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NGINX SSL Load Balancing with Liferay

Technical Blogs 31. August 2015 Von Kamesh Sampath

Today I was trying to enable SSL with NGINX as Load Balancer for a demo Liferay cluster, I thought to share my experiences on how I did that with this small post. I am skipping the certificate generation where I followed standard openssl ways for a self signed certificates.

This simple setup I had NGINX server handles all SSL traffic from the outside world , post SSL termination it hands over the requests to Liferay which is DMZ listening over HTTP.

To start with I did create a nginx.conf called liferaysp.example.com with the following configurations, though there are many configuration options we can today in real world I tried to set up a very basic configuration.

upstream liferay {

log_format  main  '$remote_addr - $remote_user [$time_local] "$request" '
                     '$status $body_bytes_sent "$http_referer" '
                     '"$http_user_agent" "$http_x_forwarded_for"';

server {
  listen 443;
  server_name liferaysp.example.com;
  access_log  /var/log/nginx/liferaysp.example.com.log  main;

  ssl on;
  ssl_certificate /etc/nginx/ssl/liferaysp.example.com/server.crt;
  ssl_certificate_key /etc/nginx/ssl/liferaysp.example.com/server.key;
  ssl_session_cache shared:SSL:10m;

  ssl_session_timeout 5m;

  ssl_protocols SSLv3 TLSv1 TLSv1.1 TLSv1.2;
  ssl_ciphers "HIGH:!aNULL:!MD5 or HIGH:!aNULL:!MD5:!3DES";
  ssl_prefer_server_ciphers on;

  location / {

     proxy_set_header X-Forwarded-For $proxy_add_x_forwarded_for;
     proxy_set_header Host $http_host;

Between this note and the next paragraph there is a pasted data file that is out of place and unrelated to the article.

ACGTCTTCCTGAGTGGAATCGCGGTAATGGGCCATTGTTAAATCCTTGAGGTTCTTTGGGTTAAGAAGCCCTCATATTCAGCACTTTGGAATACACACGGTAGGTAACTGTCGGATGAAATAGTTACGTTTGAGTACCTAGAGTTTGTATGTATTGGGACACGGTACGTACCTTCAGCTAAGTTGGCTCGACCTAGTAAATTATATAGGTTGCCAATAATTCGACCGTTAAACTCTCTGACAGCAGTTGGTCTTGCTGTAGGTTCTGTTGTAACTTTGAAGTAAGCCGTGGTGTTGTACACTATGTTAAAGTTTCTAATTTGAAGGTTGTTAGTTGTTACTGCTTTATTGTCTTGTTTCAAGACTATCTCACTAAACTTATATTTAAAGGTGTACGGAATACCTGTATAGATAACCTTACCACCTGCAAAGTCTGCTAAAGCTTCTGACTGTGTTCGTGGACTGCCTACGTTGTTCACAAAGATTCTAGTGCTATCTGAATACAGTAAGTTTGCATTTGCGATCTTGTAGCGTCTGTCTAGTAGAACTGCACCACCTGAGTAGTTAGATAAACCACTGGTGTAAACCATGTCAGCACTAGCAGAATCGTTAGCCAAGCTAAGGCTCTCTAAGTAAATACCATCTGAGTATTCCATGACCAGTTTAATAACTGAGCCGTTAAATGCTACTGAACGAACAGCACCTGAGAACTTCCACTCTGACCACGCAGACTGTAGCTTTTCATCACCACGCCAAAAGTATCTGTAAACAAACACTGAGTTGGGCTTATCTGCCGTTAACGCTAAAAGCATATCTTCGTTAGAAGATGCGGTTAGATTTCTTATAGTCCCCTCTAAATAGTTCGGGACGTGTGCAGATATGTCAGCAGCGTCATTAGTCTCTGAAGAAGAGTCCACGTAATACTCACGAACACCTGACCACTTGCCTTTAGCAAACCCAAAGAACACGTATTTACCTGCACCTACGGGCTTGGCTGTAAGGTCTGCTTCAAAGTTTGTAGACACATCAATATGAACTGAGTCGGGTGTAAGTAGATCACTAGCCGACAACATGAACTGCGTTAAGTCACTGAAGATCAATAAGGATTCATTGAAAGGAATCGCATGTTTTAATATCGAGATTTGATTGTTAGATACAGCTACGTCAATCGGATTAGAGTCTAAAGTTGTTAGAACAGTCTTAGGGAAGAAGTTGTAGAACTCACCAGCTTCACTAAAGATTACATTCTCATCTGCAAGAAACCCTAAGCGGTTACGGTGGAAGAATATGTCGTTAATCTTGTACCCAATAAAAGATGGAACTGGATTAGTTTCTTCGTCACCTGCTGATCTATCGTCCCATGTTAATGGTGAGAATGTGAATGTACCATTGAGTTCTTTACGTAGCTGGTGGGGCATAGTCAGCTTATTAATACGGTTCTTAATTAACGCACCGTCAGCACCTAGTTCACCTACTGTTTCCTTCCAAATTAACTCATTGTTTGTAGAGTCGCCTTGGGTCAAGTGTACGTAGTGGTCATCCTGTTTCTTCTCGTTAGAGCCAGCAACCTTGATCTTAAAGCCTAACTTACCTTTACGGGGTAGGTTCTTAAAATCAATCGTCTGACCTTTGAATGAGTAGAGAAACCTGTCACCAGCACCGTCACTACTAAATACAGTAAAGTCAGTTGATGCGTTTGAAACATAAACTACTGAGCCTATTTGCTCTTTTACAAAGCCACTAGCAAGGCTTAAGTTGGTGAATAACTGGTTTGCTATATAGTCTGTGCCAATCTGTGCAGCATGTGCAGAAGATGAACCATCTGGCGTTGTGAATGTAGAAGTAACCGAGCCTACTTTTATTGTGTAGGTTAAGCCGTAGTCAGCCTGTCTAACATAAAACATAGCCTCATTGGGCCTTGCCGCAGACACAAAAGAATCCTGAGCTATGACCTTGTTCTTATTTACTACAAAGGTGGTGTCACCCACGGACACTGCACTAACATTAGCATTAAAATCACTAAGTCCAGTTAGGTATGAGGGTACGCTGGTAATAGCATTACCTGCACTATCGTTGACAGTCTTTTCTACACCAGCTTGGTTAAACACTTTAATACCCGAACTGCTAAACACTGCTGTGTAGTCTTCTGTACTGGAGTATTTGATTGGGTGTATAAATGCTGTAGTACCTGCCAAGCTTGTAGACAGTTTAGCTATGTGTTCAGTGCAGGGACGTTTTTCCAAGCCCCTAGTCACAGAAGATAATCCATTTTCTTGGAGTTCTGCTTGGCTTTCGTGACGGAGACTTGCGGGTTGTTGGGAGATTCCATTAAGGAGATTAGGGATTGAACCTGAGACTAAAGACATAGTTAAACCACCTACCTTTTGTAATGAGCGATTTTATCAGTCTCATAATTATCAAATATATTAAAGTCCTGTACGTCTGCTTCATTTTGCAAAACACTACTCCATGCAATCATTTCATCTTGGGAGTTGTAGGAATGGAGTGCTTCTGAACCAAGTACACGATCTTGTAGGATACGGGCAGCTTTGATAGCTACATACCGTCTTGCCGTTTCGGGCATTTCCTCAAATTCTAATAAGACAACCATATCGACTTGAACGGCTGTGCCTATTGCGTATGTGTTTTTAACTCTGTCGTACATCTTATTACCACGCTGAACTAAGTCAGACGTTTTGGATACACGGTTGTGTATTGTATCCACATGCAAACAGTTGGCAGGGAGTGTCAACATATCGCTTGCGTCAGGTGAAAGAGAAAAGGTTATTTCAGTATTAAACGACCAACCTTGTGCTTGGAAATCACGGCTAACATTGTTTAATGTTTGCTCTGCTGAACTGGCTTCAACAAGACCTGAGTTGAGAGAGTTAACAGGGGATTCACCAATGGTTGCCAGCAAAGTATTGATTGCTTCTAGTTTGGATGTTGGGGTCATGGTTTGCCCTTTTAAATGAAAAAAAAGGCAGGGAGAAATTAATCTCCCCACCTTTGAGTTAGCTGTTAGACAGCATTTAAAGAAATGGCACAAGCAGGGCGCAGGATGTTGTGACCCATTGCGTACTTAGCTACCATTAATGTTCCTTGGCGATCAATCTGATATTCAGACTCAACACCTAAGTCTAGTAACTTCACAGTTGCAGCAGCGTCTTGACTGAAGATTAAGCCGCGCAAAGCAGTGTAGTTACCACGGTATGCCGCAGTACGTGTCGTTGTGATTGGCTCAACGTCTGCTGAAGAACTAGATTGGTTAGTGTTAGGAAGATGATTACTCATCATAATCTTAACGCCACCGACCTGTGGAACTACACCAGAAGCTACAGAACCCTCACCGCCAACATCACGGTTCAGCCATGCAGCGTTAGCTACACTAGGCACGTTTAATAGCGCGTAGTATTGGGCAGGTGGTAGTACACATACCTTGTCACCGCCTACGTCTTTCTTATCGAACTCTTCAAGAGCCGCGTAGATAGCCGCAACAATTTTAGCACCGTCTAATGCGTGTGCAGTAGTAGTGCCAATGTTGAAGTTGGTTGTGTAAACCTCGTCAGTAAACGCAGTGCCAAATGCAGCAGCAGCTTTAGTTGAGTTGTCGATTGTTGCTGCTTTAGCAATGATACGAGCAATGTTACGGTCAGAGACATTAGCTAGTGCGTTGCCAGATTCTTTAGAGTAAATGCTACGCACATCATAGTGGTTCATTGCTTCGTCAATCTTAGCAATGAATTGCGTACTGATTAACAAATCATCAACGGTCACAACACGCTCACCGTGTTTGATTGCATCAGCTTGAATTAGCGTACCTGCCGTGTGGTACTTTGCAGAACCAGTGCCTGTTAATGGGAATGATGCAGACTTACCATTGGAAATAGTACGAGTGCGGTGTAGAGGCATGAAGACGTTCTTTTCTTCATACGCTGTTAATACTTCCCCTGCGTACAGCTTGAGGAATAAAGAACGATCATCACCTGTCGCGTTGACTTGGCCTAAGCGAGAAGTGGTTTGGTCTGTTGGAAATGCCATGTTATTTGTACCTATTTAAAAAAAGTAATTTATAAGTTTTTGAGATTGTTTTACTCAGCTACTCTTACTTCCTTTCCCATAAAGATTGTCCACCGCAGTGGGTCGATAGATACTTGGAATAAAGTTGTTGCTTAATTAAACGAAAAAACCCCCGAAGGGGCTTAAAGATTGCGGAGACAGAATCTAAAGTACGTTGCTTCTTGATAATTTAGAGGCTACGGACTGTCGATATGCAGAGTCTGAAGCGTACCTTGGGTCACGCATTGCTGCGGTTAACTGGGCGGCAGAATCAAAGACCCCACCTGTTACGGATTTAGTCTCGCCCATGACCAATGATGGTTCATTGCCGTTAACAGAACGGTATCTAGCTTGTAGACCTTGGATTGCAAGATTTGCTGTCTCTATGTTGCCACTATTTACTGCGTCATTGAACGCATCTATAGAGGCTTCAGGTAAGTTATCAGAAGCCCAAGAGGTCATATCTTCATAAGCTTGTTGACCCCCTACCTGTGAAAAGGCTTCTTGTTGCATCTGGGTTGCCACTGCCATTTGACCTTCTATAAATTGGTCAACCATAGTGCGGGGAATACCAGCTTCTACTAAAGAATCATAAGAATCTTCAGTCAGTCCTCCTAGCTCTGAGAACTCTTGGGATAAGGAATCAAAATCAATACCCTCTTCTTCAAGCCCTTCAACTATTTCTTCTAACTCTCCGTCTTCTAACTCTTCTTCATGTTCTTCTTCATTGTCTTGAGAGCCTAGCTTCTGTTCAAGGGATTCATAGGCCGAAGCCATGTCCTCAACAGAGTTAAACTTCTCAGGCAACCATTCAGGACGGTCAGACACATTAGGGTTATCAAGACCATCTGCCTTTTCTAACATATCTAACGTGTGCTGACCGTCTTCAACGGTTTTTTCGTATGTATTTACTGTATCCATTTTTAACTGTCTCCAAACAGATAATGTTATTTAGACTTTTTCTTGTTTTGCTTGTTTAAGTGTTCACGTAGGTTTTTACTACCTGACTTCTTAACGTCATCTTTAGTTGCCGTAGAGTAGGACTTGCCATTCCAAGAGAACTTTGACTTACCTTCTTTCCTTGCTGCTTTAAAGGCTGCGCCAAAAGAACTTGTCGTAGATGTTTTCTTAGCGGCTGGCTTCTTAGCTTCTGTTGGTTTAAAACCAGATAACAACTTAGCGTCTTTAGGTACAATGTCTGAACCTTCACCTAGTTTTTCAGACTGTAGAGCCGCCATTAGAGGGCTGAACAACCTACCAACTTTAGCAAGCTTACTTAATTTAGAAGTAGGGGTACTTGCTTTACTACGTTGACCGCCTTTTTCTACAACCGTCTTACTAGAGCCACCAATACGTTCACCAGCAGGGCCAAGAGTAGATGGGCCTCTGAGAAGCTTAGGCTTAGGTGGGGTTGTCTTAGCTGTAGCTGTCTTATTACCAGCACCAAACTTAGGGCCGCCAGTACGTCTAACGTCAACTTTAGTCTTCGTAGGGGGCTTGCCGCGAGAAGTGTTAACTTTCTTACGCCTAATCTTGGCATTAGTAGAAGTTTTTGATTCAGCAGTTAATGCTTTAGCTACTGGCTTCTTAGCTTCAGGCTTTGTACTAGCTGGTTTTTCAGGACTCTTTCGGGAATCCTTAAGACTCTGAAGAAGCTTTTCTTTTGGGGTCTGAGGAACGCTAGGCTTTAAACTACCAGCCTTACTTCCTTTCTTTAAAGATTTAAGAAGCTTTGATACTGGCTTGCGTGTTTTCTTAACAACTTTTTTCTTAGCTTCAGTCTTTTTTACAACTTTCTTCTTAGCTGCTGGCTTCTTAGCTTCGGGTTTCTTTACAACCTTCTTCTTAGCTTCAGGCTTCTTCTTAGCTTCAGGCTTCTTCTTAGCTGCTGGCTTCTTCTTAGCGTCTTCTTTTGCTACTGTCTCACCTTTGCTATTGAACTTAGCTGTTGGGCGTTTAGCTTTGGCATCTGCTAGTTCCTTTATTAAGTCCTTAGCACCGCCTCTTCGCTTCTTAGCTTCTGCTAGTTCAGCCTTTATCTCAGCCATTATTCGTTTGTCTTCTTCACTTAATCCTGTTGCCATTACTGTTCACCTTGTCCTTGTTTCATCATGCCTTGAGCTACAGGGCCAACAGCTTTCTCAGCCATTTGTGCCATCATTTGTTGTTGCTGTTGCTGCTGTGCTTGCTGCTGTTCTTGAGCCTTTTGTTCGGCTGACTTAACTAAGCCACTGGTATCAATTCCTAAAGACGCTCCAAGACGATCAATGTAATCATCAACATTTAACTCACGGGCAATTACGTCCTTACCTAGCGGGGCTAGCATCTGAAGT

proxy_set_header X-Forwarded-Proto https;
     proxy_redirect off;
     proxy_connect_timeout 240;
     proxy_send_timeout 240;
     proxy_read_timeout 240;     

     proxy_pass http://liferay;


Once the NGINX server is up and running, my next step was to configure Liferay to handle the proxy offloading, 

To have Liferay + NGINX SSL quickly up and running I did the following changes to Liferay’s portal-setup-wizard.properties


Then when I booted up the Liferay server, I could see the server available over https://liferaysp.example.com ( I did a /etc/hosts entry for liferaysp.example.com to my NGINX server IP)

But this will cause inconsistencies when you want to integrate Liferay with external systems, and typically those systems expect Liferay to send and receive over HTTPS e.g SAML SSO integration as the portal-setup-wizard settings are visible only for Liferay Application which can return the property HTTP scheme via web.server.protocol and request server name via web.server.host and make the request.isSecure() method return true, but when I tried to hook my server to an IdP going by my SAML SSO integration example my integration broke as the other integrated applications likeorg.opensamlwill always get therequest.getScheme()ashttpandrequest.isSecure()asfalse`, the simple reason being those rely on the application server’s, in my case tomcat’s settings.

To overcome this inconsistency we can can skip doing changes to portal-ext and do the following changes at the application server level, in case of Tomcat we need to configure the Tomcat connector(s) $LIFERAY_TOMCAT_HOME/conf/server.xml 

<Connector port=”8080” protocol=”HTTP/1.1connectionTimeout=”20000”

Voila! Now my Liferay will be able to use HTTPS scheme though its content are served over HTTP with NGINX handling the SSL load.


Liferay OSGi and SSH Access

Technical Blogs 22. Februar 2015 Von Kamesh Sampath

Taking forward from where Ray left off with a Telnet to Liferay OSGi, I am taking this step ahead to enable SSH access to Liferay OSGi console, here is my two little reasons on why I want to do it,